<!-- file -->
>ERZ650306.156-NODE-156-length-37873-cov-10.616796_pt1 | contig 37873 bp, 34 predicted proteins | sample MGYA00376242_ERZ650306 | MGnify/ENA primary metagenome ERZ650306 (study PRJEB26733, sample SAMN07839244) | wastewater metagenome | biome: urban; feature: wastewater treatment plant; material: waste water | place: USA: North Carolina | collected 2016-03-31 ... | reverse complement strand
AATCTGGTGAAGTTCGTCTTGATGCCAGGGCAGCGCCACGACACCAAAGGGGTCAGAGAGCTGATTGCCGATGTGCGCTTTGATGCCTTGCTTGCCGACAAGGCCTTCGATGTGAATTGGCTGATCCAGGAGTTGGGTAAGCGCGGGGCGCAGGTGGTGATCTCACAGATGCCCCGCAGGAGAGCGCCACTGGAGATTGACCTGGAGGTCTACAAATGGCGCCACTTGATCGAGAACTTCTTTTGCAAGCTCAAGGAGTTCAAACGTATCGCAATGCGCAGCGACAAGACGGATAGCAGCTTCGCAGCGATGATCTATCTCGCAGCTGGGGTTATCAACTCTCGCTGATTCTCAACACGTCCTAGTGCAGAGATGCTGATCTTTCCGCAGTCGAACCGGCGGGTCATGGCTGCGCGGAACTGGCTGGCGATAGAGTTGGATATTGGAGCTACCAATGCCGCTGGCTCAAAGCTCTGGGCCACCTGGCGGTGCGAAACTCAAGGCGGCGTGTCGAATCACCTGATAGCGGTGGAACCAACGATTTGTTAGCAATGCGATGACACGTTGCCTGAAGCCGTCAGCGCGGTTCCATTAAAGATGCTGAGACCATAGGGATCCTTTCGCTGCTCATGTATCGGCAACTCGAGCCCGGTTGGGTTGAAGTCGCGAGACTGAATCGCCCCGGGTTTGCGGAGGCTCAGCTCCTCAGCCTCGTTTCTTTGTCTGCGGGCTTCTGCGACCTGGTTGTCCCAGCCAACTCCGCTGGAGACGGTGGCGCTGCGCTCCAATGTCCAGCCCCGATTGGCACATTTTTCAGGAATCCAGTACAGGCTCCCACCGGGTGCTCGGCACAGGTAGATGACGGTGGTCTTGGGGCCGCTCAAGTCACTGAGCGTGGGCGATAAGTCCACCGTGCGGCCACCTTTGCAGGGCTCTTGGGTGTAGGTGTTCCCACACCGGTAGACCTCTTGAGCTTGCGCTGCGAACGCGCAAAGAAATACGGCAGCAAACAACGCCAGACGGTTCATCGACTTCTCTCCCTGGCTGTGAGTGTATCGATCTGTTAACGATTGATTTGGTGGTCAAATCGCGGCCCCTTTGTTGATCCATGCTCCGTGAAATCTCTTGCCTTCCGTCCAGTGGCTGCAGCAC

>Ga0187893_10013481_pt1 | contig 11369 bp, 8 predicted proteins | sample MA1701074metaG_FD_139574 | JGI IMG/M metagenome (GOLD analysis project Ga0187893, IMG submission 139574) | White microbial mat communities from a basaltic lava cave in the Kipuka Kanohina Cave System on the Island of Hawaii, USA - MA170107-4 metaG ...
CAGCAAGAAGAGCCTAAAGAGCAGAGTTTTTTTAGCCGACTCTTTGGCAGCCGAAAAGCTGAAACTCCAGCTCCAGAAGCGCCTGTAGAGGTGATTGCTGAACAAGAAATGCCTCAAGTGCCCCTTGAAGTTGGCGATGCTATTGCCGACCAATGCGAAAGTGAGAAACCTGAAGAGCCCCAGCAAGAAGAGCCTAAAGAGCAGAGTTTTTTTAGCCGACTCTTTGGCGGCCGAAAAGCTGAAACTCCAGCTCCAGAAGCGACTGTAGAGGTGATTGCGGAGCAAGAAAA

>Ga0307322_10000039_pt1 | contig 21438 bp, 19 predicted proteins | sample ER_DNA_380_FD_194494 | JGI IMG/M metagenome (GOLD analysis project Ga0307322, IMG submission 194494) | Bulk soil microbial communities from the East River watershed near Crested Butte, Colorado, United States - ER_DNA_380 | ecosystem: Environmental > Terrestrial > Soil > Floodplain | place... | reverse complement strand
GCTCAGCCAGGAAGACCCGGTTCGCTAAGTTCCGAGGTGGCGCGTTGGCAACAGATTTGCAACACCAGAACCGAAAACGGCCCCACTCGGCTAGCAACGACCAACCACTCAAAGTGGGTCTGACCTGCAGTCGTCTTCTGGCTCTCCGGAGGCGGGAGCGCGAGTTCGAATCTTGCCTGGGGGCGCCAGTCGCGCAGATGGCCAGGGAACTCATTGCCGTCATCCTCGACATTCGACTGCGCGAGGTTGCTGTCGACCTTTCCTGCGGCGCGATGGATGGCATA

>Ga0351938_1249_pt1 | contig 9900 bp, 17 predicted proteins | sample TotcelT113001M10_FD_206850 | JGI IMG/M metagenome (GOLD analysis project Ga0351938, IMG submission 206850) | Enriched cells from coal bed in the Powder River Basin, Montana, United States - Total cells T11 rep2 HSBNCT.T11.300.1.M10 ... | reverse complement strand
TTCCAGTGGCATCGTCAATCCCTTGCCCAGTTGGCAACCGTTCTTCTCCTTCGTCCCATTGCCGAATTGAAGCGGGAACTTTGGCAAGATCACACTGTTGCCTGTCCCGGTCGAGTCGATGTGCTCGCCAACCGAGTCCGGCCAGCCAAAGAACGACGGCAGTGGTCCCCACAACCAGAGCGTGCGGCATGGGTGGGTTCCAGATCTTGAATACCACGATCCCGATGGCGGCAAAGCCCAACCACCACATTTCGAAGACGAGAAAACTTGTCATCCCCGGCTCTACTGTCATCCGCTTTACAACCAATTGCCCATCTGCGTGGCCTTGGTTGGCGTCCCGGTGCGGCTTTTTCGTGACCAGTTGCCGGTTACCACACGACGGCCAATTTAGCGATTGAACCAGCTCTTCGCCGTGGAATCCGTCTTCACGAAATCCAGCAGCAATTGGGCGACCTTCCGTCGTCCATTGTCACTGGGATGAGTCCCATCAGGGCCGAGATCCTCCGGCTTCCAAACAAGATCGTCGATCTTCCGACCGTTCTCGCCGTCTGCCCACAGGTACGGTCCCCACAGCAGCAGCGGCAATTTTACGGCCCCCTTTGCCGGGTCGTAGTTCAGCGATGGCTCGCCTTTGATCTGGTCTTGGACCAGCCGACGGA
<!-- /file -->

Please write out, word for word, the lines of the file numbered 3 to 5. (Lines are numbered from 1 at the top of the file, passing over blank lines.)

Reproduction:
>Ga0187893_10013481_pt1 | contig 11369 bp, 8 predicted proteins | sample MA1701074metaG_FD_139574 | JGI IMG/M metagenome (GOLD analysis project Ga0187893, IMG submission 139574) | White microbial mat communities from a basaltic lava cave in the Kipuka Kanohina Cave System on the Island of Hawaii, USA - MA170107-4 metaG ...
CAGCAAGAAGAGCCTAAAGAGCAGAGTTTTTTTAGCCGACTCTTTGGCAGCCGAAAAGCTGAAACTCCAGCTCCAGAAGCGCCTGTAGAGGTGATTGCTGAACAAGAAATGCCTCAAGTGCCCCTTGAAGTTGGCGATGCTATTGCCGACCAATGCGAAAGTGAGAAACCTGAAGAGCCCCAGCAAGAAGAGCCTAAAGAGCAGAGTTTTTTTAGCCGACTCTTTGGCGGCCGAAAAGCTGAAACTCCAGCTCCAGAAGCGACTGTAGAGGTGATTGCGGAGCAAGAAAA

>Ga0307322_10000039_pt1 | contig 21438 bp, 19 predicted proteins | sample ER_DNA_380_FD_194494 | JGI IMG/M metagenome (GOLD analysis project Ga0307322, IMG submission 194494) | Bulk soil microbial communities from the East River watershed near Crested Butte, Colorado, United States - ER_DNA_380 | ecosystem: Environmental > Terrestrial > Soil > Floodplain | place... | reverse complement strand